The retrograde intransigence of conservative Catholics
Many conservative Catholics have responded with horror to Pope Francis' stealth reforms, wishing instead that the doctrines of their faith be done, settled, and fixed for all time
If there were any doubts that Pope Francis is a stealth reformer of the Roman Catholic Church, the apostolic exhortation he released last week (Amoris Laetitia, or the "Joy of Love") should settle the matter.
A straightforward reformer of the church seeks to change its doctrines. A stealth reformer like Francis, on the other hand, keeps the doctrines intact but invokes such concepts as mercy, conscience, and pastoral discernment to show priests that it's perfectly acceptable to circumvent and disregard those doctrines in specific cases. A doctrine officially unenforced will soon lose its authority as a doctrine. Where once it was a commandment sanctioned by God, now it becomes an "ideal" from which we're expected to fall short. Before long it may be treated as a suggestion. Eventually, repealing it is no longer controversial — or perhaps even necessary.
Stealth reform ultimately achieves the same reformist goal, but without inspiring the intense opposition that would follow from attempting to change the doctrine outright.
That describes precisely what Pope Francis has done on the issue of permitting divorced and remarried Catholics whose first marriages haven't been annulled to take part in the sacrament of communion. Church doctrine teaches that marriage is indissoluble; that people who marry a second time without annulling their first marriages are engaging in adultery; that adultery is a mortal sin; and that someone living in a state of persistent mortal sin is forbidden from receiving the Eucharist. (Indeed, taking part in communion while in such a state is to commit an additional grave sin.) Yet Amoris Laetitia tells priests that they can use their own judgment to decide whether and under what circumstances to set aside the doctrine and allow remarried Catholics in their parishes to receive communion anyway.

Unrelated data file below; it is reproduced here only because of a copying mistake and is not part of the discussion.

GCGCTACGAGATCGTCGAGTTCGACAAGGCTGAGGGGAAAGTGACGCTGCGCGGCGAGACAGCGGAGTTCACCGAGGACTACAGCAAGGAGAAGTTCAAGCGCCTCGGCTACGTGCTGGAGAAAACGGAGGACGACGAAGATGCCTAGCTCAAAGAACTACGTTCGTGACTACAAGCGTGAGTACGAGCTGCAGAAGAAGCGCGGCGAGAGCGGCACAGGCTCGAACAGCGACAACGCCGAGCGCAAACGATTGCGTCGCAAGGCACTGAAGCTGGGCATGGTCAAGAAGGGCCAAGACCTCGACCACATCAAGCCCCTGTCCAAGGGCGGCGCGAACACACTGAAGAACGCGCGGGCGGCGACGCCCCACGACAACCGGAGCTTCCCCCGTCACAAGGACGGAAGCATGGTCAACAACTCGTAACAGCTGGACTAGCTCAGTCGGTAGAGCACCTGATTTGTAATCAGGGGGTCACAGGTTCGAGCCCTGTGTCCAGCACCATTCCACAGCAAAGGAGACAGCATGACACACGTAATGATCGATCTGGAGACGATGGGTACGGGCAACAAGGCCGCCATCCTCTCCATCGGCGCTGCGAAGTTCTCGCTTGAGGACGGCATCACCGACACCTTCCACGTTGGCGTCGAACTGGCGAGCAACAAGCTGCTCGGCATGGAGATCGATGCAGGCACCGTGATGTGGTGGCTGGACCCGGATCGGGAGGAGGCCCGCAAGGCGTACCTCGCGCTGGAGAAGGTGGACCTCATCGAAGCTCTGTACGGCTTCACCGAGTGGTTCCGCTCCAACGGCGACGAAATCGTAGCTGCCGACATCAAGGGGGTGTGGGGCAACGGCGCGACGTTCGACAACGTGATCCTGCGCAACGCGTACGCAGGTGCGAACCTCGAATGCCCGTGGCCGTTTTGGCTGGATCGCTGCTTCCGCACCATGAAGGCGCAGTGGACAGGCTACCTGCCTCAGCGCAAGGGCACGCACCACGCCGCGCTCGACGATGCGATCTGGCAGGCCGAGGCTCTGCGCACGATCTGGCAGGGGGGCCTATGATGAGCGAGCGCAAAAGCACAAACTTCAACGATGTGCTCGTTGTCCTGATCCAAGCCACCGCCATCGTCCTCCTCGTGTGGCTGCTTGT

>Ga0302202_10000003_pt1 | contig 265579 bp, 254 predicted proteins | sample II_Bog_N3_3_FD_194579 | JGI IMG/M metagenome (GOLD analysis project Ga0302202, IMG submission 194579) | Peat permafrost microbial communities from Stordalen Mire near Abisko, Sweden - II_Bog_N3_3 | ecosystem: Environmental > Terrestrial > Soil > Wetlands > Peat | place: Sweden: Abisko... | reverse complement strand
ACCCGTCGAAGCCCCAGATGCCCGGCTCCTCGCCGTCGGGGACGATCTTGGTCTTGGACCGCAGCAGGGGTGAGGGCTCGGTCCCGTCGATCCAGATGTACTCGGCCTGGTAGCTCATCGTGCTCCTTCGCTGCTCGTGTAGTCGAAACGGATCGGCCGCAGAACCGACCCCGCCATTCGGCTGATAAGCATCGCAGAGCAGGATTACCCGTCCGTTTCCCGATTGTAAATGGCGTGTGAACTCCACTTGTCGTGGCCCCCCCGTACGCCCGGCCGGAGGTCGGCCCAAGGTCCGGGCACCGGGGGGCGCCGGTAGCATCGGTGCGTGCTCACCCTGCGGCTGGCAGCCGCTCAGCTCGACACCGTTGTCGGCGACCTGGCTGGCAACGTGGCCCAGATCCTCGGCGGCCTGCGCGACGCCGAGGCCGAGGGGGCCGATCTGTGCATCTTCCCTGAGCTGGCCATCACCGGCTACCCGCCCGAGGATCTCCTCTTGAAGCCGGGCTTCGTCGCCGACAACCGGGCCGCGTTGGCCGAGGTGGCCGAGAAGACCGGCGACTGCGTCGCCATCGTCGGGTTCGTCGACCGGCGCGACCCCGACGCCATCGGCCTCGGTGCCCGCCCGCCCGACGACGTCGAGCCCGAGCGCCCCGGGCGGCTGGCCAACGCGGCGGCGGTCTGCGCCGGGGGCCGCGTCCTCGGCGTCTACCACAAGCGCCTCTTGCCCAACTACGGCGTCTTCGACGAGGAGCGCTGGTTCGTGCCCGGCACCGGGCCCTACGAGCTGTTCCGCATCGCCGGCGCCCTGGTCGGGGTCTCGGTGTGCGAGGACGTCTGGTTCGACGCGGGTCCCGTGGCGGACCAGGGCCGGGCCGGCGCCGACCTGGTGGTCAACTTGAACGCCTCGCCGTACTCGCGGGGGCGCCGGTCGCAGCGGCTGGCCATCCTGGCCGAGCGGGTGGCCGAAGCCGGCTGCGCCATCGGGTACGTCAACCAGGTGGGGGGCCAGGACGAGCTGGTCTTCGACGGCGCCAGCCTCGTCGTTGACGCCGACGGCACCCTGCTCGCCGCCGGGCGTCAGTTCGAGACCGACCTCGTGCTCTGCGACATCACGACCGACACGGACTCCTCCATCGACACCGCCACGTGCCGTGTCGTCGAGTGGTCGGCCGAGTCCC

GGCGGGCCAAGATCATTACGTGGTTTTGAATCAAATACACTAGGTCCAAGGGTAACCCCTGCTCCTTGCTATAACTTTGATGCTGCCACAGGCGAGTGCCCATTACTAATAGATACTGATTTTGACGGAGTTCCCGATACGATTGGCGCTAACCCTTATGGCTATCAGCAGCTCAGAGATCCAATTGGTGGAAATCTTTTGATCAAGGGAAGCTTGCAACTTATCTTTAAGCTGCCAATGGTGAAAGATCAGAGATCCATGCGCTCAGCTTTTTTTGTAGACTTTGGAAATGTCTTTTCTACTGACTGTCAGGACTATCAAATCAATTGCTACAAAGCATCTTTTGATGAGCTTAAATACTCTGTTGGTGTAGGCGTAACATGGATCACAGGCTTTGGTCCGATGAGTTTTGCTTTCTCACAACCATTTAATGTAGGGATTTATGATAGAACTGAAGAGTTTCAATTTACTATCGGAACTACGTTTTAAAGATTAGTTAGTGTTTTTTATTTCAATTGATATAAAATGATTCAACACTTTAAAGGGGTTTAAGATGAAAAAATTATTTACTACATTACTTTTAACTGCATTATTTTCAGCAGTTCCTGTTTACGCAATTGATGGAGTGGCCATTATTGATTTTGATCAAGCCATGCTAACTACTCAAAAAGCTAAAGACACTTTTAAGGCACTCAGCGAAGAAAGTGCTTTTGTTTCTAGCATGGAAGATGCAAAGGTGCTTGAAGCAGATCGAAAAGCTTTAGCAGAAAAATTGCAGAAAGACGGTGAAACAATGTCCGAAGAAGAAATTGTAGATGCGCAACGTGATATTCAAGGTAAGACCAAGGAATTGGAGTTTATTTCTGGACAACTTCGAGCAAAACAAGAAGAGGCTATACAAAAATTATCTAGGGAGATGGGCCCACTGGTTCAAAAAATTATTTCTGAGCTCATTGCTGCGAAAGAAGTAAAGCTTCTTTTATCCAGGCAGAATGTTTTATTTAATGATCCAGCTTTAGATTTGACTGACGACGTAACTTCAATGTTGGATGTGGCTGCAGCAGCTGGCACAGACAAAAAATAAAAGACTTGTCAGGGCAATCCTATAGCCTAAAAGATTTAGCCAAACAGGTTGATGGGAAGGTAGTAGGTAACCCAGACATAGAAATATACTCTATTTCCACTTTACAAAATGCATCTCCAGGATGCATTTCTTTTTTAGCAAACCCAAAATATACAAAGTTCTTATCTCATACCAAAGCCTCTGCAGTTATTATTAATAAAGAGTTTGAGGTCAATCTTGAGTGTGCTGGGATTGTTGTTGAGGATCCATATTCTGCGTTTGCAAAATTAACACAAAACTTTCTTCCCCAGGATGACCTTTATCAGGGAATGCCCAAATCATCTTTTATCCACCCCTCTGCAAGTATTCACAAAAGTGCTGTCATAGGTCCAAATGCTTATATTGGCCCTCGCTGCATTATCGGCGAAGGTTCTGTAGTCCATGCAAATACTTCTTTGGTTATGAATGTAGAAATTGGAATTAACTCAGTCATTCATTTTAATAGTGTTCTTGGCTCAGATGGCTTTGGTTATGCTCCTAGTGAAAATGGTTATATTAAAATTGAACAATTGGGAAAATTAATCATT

I understand why. Yet reading their intensely negative reactions shows me just how far I have come from the outlook that first led me to join the Catholic Church 16 years ago. The things that once moved me about Catholicism — the very same things that Catholic conservatives feel that Pope Francis is betraying — now stand in the way of me taking the church seriously as an institution.
I became a Catholic (from secular Judaism) in the midst of a personal crisis. I longed to find an absolute moral Truth and craved a sense of belonging with others who recognized and ordered their lives according to that Truth. Catholicism is perfect for people with such yearnings. It tells them that the Roman Catholic Church is the church of Jesus Christ most fully and rightly ordered through time. Its magisterial authority can be traced back to St. Peter and the rest of Christ's original apostles. It publishes a 900-page Catechism filled with elaborate, absolute rules laying out in minute detail how God wants us to live. It governs itself according to an intricate code of Canon Law that first began to be formulated nearly two millennia ago.
For someone who feels troubled by a culture in a constant state of instability and change, the Catholic Church can feel like a rock in a stormy, windswept sea. Finally, something is steady, permanent, unchangeable, fixed, immobile. The church's very stability can end up looking like the strongest sign and confirmation of its divinity. Everything changes! But not God and his church.
For someone drawn to Catholicism by the promise of order and stability, any sign of change in the church will be unwelcome, threatening. The fact that social and cultural mores shift and develop around it is an argument for retrenchment and improved outreach to a world tempted by sin in new ways. It certainly isn't a sign that the church should adjust its teachings on faith and morals, accommodating them to the latest trends. Any such adjustment would risk diluting the Truth, and (perhaps just as bad) serve as a potentially fatal concession that the church's teachings can be fallible. Once that door has been opened, there may be no way to close it. Remove even a single brick from the foundation, and the whole edifice could come crashing down.